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Darlene Knight

Johnson Controls

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Group Vice President and General Manager, Complete Seat Americas, Johnson Controls
Plymouth, Mich.
Age: 49
Education: B.S., industrial administration, General Motors Institute; M.S., engineering science, Rensselaer Polytechnic Institute

What attracted you to the auto industry? I was following in my father's footsteps. He worked at the GM plant in Wilmington, Del. I started working there when I was 18 and then had the opportunity to go to GMI.

First automotive job: At the Wilmington assembly plant when I was a GMI student in 1984. My first assignment was on the receiving dock, receiving material and documenting truckloads. My first [full-time] job was in industrial engineering at the Wilmington plant, doing CAD layouts, time studies. We were just learning about synchronous manufacturing at the time. Nobody knew what it was. That was the start of lean manufacturing.

Big break: When I was promoted to president of North America at Edscha (a supplier of body hardware and convertible tops). That was a big break because it was a leadership position outside of operations, and most of my career had been in engineering and operations up to then. This was something that gave me broader responsibility, P&L responsibility.

What is the major challenge you've faced in your career? At Edscha, when I was president of North America, we went through a bankruptcy during the downturn. The parent company was in Germany, and under the bankruptcy laws, they put a wall around all the EU companies. So I was by myself. I had no money in the bank account. I didn't even have enough money to make it through payroll the next week. So I gathered a team of lawyers and consultants who knew what to do, and we got through it. It ended up being a Chapter 7, but we never shut down a customer, we got through it, everything was orderly. I had to use every tool in my toolbox, and near the end, I started working at a company outside the auto industry.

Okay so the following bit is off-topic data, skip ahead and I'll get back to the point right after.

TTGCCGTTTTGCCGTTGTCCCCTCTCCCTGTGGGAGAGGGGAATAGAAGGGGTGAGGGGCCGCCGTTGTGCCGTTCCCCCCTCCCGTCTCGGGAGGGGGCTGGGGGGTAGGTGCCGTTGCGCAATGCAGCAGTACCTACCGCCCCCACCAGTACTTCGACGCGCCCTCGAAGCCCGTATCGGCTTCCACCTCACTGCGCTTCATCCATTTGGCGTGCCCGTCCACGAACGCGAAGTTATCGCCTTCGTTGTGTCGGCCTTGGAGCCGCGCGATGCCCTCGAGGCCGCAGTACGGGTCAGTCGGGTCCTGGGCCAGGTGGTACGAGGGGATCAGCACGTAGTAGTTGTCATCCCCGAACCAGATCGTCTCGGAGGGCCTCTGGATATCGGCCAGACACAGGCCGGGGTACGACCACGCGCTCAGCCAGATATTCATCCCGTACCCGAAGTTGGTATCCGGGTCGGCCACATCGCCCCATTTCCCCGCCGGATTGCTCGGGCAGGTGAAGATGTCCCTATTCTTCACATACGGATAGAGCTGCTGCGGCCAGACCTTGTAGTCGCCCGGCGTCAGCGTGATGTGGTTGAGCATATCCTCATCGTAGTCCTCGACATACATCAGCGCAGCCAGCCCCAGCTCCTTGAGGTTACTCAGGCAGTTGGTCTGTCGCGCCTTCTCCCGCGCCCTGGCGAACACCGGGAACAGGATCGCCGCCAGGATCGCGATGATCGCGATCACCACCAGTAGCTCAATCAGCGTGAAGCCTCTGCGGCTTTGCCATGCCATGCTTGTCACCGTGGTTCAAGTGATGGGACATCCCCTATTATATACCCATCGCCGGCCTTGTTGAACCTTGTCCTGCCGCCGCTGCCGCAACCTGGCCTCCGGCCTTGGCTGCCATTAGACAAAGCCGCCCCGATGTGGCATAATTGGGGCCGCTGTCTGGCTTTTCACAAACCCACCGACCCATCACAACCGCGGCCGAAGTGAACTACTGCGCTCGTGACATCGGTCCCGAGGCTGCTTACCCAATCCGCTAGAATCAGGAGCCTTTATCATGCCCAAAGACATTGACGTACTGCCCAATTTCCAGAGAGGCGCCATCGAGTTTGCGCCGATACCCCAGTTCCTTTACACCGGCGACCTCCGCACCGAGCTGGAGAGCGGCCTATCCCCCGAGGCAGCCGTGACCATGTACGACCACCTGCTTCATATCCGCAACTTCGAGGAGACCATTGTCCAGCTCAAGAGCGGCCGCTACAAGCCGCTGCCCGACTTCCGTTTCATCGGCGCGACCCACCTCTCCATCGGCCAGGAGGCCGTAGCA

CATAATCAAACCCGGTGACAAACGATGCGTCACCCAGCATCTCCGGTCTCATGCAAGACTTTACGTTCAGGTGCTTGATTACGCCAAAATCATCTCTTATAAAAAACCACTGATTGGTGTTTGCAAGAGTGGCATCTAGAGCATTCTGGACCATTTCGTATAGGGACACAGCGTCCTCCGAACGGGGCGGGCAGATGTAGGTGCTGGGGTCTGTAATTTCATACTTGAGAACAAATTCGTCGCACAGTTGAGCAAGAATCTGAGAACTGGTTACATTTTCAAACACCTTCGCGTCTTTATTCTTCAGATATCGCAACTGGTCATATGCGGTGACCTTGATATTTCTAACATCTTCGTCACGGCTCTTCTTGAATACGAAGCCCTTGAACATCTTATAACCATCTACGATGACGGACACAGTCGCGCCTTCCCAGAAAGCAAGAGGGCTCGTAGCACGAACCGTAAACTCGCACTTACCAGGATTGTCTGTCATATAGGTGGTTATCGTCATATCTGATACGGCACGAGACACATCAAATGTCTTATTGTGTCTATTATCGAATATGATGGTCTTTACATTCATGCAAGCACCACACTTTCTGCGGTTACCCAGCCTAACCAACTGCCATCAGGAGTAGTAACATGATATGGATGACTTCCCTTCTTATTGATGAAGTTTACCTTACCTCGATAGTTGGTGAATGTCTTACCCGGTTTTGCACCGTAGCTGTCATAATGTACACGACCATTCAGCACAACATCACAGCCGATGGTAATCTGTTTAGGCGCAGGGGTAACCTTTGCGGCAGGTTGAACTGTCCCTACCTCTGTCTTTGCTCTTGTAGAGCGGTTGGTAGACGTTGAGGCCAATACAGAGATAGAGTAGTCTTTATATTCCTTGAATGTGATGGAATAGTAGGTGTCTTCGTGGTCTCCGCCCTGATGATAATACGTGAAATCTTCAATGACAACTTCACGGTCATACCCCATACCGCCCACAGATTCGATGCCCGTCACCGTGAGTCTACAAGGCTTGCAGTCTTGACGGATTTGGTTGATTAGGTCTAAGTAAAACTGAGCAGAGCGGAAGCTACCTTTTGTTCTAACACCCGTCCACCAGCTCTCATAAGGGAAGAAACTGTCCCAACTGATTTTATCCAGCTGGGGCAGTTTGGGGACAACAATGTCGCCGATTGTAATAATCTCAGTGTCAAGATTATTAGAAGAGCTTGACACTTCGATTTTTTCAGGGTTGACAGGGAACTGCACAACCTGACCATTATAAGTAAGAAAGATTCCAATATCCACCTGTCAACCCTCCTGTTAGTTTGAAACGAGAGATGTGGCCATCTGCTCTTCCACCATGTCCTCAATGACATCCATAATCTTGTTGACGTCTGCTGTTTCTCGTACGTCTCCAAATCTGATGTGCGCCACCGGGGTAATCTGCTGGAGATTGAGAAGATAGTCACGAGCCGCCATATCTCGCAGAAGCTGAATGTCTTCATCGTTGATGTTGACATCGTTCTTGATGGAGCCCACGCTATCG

What should be done to encourage women to enter the auto industry? We should treat women just like we treat men. Women are looking for the same thing from their careers as men. We're all looking for challenging opportunities, promotion opportunities. People throw balance out there with women, but I think men are looking for work-family balance. I think women would stay more if we truly embrace a culture of diversity. Not just bringing women in and putting them in separate jobs. Or expecting women to be just like a man — dress like a man, no flowers on your desk, don't paint your fingernails. It has to be: Bring people in and let them be truly who they are.

Tell us about your family. I married my college sweetheart. We've been married 26 years. Right now, we have two Chihuahuas, Castro and Zina. We live in Birmingham, and we're both runners. I try to run every day, if I can. I run for me. I don't want to compete for time. I do it to relieve pressure.

What's your favorite weekend activity? I love snow skiing — I didn't discover that till I was 40!

Name one thing about yourself that most people don't know. My college roommate, my BFF, is also being awarded [as one of the 100 Leading Women]. Pamela Fletcher. She's at GM. We've been friends forever.

When and where was your last vacation? Virginia Beach, in August.

By Neal E. Boudette

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